We’ve done a series of Chatterbox posts on this blog discussing why we love and read a certain genre and I thought I’d tell you a few reasons why I read historical fiction. I’ll also give a few YA historical fiction recommendations at the end of this post.
The main reason why I love reading historical fiction is because it teaches me so much about history. I love history and I’ve taken some history electives at university because learning about the past is something that brings me great joy. But reading history textbooks or non-fiction books is the most boring thing in the world! What I love about historical fiction is that it allows me to get a taste of the culture and the events of the past and it makes the learning experience very engaging and interesting. Most historical fiction novels are very well-researched and historically accurate, so why learn about history through a bunch of dry facts when you can read about engage with characters who are going through the particular historical events that you want to learn about? What I also love about historical fiction is that you can go into the book purely for the characters and the plot, without intending to learn about the history, but still be so captivated by everything that is happening that you end up seeking more information. These are the best books in my opinion.
A Study in Humanity
There are so many unexpected heroes and villains in historical fiction novels. My favourite historical period to read about is WWII and this is mostly because war brings out the best and worst in people. I love seeing characters care for each other and do things for others that they wouldn’t normally do. On the flip side, there are self-preserving characters who end up caring only for themselves and I enjoy the psychology behind it. Historical fiction is both beautiful and ugly and I really enjoy that these stories bring out both and feature morally ambiguous characters. I also really love that historical fiction novels are mostly character-driven, and this allows us to really establish an emotional connection to the characters, regardless of whether they behave in good or bad ways.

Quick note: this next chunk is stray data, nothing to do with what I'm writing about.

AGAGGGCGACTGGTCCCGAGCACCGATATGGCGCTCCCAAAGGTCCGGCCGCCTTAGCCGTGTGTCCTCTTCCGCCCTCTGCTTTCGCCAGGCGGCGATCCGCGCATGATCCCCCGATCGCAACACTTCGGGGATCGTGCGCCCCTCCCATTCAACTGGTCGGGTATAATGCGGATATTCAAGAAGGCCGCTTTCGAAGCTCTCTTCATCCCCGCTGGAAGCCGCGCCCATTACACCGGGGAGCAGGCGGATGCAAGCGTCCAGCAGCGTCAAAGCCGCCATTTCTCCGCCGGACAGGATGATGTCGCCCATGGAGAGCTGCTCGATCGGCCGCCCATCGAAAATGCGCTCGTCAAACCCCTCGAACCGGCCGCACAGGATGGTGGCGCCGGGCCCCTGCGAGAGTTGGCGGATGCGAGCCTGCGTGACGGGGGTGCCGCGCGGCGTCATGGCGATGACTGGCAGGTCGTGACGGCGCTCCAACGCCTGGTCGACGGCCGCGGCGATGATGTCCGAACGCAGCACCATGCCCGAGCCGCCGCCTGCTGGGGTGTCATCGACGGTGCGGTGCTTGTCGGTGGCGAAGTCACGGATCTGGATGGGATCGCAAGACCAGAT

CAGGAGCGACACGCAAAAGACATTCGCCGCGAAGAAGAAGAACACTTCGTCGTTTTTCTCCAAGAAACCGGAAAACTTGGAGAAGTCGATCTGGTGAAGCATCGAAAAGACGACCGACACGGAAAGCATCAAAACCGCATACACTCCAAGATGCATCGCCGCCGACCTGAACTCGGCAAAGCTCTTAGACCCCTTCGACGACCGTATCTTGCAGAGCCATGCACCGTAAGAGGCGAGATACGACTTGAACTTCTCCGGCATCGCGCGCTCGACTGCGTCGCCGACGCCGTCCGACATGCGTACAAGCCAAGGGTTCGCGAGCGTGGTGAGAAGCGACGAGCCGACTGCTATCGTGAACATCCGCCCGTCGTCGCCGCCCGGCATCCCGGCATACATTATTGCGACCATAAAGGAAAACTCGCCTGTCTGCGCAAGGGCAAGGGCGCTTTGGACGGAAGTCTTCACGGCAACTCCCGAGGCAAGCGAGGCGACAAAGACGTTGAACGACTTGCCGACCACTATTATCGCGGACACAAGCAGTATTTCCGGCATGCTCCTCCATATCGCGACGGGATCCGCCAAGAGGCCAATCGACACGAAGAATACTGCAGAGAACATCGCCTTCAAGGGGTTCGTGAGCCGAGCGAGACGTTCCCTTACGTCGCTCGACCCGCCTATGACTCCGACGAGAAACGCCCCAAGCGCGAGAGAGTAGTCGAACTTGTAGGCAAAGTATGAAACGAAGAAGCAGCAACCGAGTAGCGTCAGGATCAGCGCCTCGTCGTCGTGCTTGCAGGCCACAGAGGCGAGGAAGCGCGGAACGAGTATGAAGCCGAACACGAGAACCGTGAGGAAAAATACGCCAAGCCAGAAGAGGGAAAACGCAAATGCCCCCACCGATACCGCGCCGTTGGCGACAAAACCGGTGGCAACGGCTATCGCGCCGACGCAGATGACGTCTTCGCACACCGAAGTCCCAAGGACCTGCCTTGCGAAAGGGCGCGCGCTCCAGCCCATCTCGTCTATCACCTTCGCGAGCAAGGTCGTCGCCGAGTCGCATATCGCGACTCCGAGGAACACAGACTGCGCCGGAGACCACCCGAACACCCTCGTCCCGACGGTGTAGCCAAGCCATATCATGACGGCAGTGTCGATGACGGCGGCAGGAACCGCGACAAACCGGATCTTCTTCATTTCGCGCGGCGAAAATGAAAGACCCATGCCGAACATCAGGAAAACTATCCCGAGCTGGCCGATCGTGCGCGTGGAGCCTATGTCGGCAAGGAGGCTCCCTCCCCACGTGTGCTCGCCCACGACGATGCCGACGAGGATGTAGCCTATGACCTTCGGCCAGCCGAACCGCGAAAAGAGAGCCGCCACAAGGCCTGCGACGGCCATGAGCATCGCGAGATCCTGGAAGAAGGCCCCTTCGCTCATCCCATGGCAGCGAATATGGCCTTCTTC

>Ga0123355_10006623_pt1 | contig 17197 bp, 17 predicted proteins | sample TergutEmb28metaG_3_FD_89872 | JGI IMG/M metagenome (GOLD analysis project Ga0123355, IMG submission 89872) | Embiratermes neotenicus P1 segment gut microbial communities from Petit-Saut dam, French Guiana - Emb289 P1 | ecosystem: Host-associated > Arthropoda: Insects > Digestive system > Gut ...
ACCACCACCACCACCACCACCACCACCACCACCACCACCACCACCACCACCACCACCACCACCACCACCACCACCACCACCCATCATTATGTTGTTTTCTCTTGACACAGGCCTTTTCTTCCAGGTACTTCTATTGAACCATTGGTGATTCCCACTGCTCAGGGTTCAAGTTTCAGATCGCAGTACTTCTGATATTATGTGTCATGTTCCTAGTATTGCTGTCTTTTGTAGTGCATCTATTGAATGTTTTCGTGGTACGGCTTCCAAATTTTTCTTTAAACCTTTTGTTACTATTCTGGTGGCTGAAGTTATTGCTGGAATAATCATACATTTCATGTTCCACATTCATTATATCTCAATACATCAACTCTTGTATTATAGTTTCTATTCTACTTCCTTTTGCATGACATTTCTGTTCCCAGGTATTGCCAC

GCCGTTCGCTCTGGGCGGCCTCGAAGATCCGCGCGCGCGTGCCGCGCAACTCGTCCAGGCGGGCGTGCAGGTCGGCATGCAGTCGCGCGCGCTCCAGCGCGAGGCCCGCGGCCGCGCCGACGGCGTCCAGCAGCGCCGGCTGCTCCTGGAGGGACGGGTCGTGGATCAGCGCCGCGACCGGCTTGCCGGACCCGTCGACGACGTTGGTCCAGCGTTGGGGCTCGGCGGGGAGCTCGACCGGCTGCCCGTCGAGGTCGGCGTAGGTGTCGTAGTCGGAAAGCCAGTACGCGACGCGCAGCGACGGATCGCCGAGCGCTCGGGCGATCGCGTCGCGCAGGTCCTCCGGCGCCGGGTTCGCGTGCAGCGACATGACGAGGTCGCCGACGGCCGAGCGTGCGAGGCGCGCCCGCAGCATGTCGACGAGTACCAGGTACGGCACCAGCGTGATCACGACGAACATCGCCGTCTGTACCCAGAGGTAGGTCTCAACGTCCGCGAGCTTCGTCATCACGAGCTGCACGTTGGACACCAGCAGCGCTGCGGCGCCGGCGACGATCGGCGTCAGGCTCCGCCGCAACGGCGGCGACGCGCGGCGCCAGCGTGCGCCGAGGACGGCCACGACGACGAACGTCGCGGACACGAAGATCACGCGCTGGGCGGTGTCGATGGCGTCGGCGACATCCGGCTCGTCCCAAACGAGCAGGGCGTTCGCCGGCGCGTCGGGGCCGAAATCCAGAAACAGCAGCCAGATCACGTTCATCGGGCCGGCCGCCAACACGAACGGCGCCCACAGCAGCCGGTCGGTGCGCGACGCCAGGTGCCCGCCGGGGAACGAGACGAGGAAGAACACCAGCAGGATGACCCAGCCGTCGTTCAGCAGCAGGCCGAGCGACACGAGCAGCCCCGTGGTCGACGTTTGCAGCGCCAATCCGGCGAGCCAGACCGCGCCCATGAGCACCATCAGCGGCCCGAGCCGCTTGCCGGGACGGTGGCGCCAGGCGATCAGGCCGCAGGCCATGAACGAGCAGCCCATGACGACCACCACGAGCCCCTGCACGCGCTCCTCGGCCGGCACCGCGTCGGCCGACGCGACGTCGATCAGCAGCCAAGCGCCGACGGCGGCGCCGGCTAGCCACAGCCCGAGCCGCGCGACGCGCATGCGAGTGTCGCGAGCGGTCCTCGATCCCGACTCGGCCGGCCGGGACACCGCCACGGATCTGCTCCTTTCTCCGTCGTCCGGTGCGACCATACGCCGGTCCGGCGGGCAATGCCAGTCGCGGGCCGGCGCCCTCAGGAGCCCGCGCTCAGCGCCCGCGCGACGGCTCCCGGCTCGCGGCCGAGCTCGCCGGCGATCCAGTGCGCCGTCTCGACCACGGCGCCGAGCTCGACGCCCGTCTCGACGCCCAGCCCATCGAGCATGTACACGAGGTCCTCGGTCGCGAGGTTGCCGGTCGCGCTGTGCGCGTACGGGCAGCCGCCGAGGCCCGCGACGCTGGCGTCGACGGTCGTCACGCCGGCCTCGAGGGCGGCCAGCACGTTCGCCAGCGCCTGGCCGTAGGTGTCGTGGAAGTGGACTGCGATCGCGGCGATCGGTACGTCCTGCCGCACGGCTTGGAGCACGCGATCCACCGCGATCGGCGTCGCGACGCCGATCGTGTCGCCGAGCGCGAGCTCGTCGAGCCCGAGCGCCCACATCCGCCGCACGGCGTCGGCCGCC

Variety and Diversity
Historical fiction never gets boring. Despite there being lots of books set around the same time period and the same events that occurred in history, no story is the same. I could read endless stories about the same event and still want to read more because there is never just one perspective on anything. This is another reason why I love reading WWII historical fiction so much. I could read stories with main characters from different backgrounds: German, French, Polish, Russian, American, British, etc. They all bring a fresh perspective and no story is the same for any of these characters. But it’s not only diversity within a single time period, there is just so much variety of time period itself. I mean, it’s history. There’s thousands of years of history and there can be novels about every historical event, as long as someone cares.
YA Historical Fiction Recommendations
Here are some of my favourite historical fiction novels:
- Salt to the Sea by Ruta Sepetys (WWII)
- The Book Thief by Markus Zusak (WWII)
- Max by Sarah Cohen-Scali (WWII)
- Wolf by Wolf by Ryan Graudin (alternate WWII)
- My Lady Jane by Cynthia Hand, Ashton Brodi and Jodi Meadows (alternate Tudor)
- The Smell of Other People’s Houses by Bonnie-Sue Hitchcock (Alaska 1970s) – Jeann’s review
- The Passion of Dolssa by Julie Berry (1200s)
- Goodnight Mister Tom by Michelle Magorian (WWII)
And of course, I couldn’t end this post without including a handful of adult historical fiction recommendations:
- All the Light We Cannot See by Anthony Doerr (WWII) – My favourite book of all time!
- The Lake House by Kate Morton (Cornwall 1930s)
- A Year of Marvellous Ways by Sarah Winman (WWI)
Latest posts by Jenna (see all)
- The Sky is Everywhere Review: A Strong and Considered Exploration of Grief - April 8, 2021
- A Pho Love Story Review: The Novel That Has It All - March 25, 2021
- Chain of Iron Review: How Will I Survive The Wait for Book 3?! - March 13, 2021